This document will walk you through the operations required to enable your cee to sink and source higher current than the 200mA supported out of the box.

Two hardware modifications and one software operation are required to modify the current sensor, add a power supply capable of sourcing more electricity, and inform cee of its improved capabilities.

WARNING - not only does this "void your warranty" but it could harm you, your computer, your cee, and probably a half dozen other things. If you're at all concerned, don't continue. At the very least, hit up your local hackerspace for advice.


CEE was designed for a variety of use cases including both analytical and qualitative exploration, additionally, we sought to keep the design and use of CEE as hassle free as possible, ruling out external power supplies. With these guiding notions, prototyping suggested that two channels at 200mA each would both meet the USB specified maximum current of 500mA, with a safety margin, and be close to ideal for daily use.

That said, you may need to interact with power-hungry devices such as solenoids, peltier panels or larger laser diodes, and adding a power buffer is a pain. Fortunately, the design of CEE makes modification a fairly straight-forward process.


In order to modify your cee to handle higher currents, you'll need to gather a few cheap supplies.

You will need a power supply capable of providing five volts with a current capability in excess of your target output. This power supply needs to be fairly high quality - it will be indirectly connected to your computer, and an electrically noisy supply may result in subpar performance, so don't try this with your spare $2 cellphone charger! We've had good luck with newer ATX power supplies, like you might find in a desktop computer.

WARNING - depending upon how your computer is made, it could be hurt by using an external power supply. If you're unsure, don't continue! If you're using a laptop, you can improve the odds by unplugging it when you use it with your modified CEE.

You'll need at least one high precision current sense resistor, surface mount size 0805 or 1206. For this walk-through, we'll use an 0805 0.0350Ω resistor, part number WSLP0805R0350FEA, available from Mouser.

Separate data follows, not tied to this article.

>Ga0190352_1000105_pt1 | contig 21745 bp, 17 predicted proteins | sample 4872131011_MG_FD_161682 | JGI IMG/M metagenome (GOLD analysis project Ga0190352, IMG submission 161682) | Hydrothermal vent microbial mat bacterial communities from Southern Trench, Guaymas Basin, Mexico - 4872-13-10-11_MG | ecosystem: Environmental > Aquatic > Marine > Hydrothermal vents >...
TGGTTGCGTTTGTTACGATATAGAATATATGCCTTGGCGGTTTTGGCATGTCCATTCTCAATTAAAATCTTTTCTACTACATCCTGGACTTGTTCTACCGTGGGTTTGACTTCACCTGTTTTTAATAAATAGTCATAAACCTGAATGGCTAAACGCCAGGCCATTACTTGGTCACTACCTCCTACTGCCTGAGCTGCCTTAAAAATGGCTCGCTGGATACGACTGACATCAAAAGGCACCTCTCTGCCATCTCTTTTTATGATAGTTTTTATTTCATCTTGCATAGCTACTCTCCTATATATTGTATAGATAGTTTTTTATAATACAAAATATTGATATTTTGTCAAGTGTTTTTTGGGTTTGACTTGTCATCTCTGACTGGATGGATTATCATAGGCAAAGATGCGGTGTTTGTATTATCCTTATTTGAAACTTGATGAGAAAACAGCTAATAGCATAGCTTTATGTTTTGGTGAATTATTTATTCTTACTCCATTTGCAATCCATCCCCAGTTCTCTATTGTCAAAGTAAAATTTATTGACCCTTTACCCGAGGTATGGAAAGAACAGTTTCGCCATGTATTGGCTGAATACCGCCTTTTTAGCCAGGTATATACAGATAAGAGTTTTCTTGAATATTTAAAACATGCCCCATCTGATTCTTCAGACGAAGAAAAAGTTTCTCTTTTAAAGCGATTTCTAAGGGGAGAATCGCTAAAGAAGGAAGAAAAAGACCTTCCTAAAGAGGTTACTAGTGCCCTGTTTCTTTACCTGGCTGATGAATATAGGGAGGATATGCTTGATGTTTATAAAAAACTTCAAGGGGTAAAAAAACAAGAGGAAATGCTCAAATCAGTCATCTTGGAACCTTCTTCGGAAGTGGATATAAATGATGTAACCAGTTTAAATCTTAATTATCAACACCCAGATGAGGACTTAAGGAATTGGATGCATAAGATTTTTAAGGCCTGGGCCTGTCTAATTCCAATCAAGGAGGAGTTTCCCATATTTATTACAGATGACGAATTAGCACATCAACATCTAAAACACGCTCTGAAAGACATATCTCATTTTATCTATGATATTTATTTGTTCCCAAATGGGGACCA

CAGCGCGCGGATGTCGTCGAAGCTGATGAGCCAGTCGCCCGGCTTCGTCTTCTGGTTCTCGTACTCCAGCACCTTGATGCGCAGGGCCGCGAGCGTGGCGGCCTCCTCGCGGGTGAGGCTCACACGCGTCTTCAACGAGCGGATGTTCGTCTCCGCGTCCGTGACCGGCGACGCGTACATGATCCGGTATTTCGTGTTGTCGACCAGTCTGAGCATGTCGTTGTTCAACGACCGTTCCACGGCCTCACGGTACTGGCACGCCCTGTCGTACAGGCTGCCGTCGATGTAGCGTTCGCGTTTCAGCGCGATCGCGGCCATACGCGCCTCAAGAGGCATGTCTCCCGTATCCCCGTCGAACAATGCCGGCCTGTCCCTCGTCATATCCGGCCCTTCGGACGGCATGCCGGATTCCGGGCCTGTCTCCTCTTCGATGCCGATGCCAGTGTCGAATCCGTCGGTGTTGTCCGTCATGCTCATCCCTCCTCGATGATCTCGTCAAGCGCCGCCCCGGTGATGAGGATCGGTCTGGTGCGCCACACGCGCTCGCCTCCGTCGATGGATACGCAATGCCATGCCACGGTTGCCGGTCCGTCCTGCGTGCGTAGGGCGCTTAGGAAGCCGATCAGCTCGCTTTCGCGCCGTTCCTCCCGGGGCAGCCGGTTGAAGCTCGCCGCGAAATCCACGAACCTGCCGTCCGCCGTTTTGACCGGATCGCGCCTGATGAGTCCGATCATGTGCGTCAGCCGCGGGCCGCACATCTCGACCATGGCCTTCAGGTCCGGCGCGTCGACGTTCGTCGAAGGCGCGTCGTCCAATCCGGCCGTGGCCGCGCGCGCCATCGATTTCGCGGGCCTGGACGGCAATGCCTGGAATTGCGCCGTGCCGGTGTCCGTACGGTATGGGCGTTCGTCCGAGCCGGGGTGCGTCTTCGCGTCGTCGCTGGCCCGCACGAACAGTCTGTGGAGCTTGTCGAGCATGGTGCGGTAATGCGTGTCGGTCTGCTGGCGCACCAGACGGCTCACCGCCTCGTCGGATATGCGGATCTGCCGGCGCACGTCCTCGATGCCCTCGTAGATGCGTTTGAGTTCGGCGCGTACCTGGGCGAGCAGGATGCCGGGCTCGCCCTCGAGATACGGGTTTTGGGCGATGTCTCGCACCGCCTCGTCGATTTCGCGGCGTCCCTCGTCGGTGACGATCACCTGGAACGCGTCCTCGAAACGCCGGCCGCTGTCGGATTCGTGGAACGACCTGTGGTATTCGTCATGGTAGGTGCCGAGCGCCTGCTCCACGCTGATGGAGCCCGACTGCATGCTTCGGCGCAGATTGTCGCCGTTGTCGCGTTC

You will also need a soldering iron capable of at least 700degF, solder, wire, and a good pair of tweezers.

The jist of this hack is that by putting a smaller resistor in parallel with the current sense resistor, the net resistance will be reduced. As per Ohm's law (V=I•R,) this will require more current to create the same voltage drop, measured by the CEE. This will let the CEE's current control continue to work as usual, while increasing the actual range of your hardware.

For this demo, we'll be increasing the current to 1A output on channel A. This requires a 0.0350Ω resistor to be paralleled wtih the 0.070Ω resistor (RS-A) already on the board, to result in a 0.02333Ω ohm resistor.

To calculate the resistor you need, you can use the following formula:

R = 1/(45*I/1.25 - 1/.07) 

Alternatively, keep in mind the following figures:

Value   Quantity    Result  Range   Notes
0       0           .7000Ω  ±0.2A   nothing added
.035Ω   1           0.233Ω  ±1A     this article
.035Ω   2           0.140Ω  ±2A     maximum
?Ω      ?           0.???Ω  ±?A     your value here!

"0.0350Ω resistors are your friend!"


There are two places you'll need to work with to pull off this hack.

We're going to start with the resistor part first.

Look at RS-A.

Stack your resistor on top of RS-A.

Hold the resistor in place on top of RS-A with your tweezers and solder each end in turn.

Next, look at the part of your board with three holes labeled "USB," "GND," and "EXT," respectively.

Using the tip of your iron, clear the solder joint connecting "USB" to "EXT."

This will separate the power supply for the output chips from the power supply of your computer's USB port.

WARNING - if you don't clear the solder joint ALL THE WAY you WILL hurt your computer. This is important. You may find it helpful to use solder wick.

If you're not sure, use a multimeter's continutity check mode or plug the CEE in and try to set a voltage - if it doesn't work, you're likely good to go.

Next, solder wires to "EXT" and "GND" to connect the device to your external power supply.

We've found it useful to use JST jumpers to keep the CEE removable from the power supply.

That's it!

Put away your soldering iron and take a deep breath - the hard part's over.


After modifying CEE's hardware to support higher currents, you need to let the CEE know that it has more resources to work with.

Navigate to http://apps.nonolithlabs.com/editsenseresistor.

Fill in the boxes with the new resistor value. (0.07Ω||0.035Ω = 0.023Ω)

Click "Save to device."

That's it!

Unplug and replug your device and pull up Pixelpulse.

If you were successful, the current range modification will be reflected in the current axis for the modified channel.

Congratulations! Go make awesome and tell us about it.

What if it didn't work?

  • Email us! We're always glad to help. A few good pictures will help us debug.
  • Make sure your power supply is outputting the right voltage. You can use the CEE to check by connecting a jumper from channel A or B to EXT with V in measure mode and I disabled. (think of a scorpion stinging itself)